2. The Funny Belle is, in my grave estimation, a very troublesome sort of creature; and I confess if I were a bachelor and disposed to change my state for that of a Benedick, I should almost choose any Belle but a funny one. Ladies of this description go much beyond the sprightly belles in their absurdities; and I have known some very modest young men, well charged with the classical wisdom of a college, ab

VOL. I.

solutely looked and talked out of countenance by one of this loquacious and facetious tribe. If, during the impressive warbling of Miss Stephens, or the pathetic tones of Miss O'Neill, you should hear a tittering or a loud laugh in the boxes, depend upon it the interruption proceeds from a funny belle. The only thing devoutly to be wished' is, that ladies of this stamp would oblige the sober part of the public by communicating only to their dressing and waiting maids all the funny things they have to say. It too often happens, that the perpetration of a little mischief mingles in the reflections of these funny creatures, and when the happiness of a family is completely destroyed, it is, to be sure, a very comfortable compensation to be told, that ' nothing serious was meant.

3. The Witty Belle is grave in the morning, but facetious in the evening ; because, during the former part of the day, she is treasuring up a quantity of bon mots, mixed with a few sarcasms and puns. When all her artillery of wit is played off at once, it is absolutely stunning; and reminds one. if small things may with great compare' of the roar of cannon and flash of red hot shot and mortars, on the memorable sortie from Gibraltar. The worst of it is, that, with these ladies, wit is mistaken for wisdom; and a cutting retort is considered more creditable than a grave and sensible remark. I dined the other day with a young Templar, who had invited, along with his relations, two or three of these witty Belles to meet me. On my right hand sat a pleasant and well-informed lady, to whom I was anxious to shew every attention, for she had read and travelled much to the purpose; but all in vain—these witty ladies laughed and talked, and at length disagreed so lustily, that I thought it prudent. to make my retreat, urging that I wished to attend an evening lecture at the Royal Institution by Dr. Crotch. I con'fess there was more harmony in this latter place than at the. table of my friend the Templar. Wit is a dangerous weapon to manage in the hands of a man, but it is much more so in those of a woman. It may be rationally doubted, whether a purely witty creature ever secured a bosom friend : admiration and occasional fear are not the ingredients of a permanent friendship. Moreover, there is oftentimes a danger of indulging sceptical opinions amongst this sparkling tribe; novelty is sometimes amusing, but good sense alone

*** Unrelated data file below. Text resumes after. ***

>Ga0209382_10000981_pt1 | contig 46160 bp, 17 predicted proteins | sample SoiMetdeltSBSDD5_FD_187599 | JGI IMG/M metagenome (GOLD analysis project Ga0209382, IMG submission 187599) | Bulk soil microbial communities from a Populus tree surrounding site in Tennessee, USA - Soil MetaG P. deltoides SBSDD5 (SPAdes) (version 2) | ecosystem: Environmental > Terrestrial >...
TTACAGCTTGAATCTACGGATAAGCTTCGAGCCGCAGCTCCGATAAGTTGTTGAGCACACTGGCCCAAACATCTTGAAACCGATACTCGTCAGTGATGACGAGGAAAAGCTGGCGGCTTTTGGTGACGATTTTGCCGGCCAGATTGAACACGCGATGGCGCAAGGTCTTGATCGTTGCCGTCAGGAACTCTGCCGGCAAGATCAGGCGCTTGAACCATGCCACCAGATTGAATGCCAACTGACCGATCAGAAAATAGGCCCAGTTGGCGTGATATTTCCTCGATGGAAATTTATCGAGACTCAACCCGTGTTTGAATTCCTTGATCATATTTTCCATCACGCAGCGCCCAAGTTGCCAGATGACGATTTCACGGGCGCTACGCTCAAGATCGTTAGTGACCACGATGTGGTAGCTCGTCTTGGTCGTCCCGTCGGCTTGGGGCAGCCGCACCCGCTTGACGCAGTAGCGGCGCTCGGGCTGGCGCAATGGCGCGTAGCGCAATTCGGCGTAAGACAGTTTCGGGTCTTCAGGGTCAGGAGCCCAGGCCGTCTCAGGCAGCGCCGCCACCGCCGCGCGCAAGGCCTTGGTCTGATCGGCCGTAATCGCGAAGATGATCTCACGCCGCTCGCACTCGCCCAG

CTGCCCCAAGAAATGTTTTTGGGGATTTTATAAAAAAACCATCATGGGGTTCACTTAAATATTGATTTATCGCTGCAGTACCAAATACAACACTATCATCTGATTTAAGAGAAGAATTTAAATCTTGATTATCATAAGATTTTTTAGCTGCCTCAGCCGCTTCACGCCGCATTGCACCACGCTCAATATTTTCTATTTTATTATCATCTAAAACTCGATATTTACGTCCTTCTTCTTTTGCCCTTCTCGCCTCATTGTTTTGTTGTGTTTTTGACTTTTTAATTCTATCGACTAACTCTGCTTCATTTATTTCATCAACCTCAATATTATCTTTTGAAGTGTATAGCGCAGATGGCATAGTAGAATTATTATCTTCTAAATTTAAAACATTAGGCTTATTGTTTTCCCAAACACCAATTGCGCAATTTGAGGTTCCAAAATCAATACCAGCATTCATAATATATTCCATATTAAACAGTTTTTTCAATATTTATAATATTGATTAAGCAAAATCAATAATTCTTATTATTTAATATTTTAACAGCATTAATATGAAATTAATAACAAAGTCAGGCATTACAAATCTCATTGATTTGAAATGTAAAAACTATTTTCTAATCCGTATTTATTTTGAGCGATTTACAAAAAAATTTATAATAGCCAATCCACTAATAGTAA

is substantial. I once knew a witty young lady, who, on being asked whether she had ever read Locke's Reasonableness of Christianity, replied, that she understood it was first published in the 17th century, and contained all the false metaphysics of that age!

4. The Charming Bell is the counterpart of the Delightful Beau ; she talks, she sings, she plays charmingly; she looks charmingly at a concert, but more charmingly in the dress of a Spanish Count at a masquerade. There is, however, occasionally, a mixture of gravity in these charming Belles; for a pensive and meditative air sometimes heightens the expression of a beautiful face. The principal wish of them is, to be thought, in every respect, charming creatures: at their devotions, or during their studies, they hope equally to charm; though it oftentimes happens that they fail to charm the heart, and to secure, what they are most anxious to obtain, an amiable and excellent gentleman for a partner through life.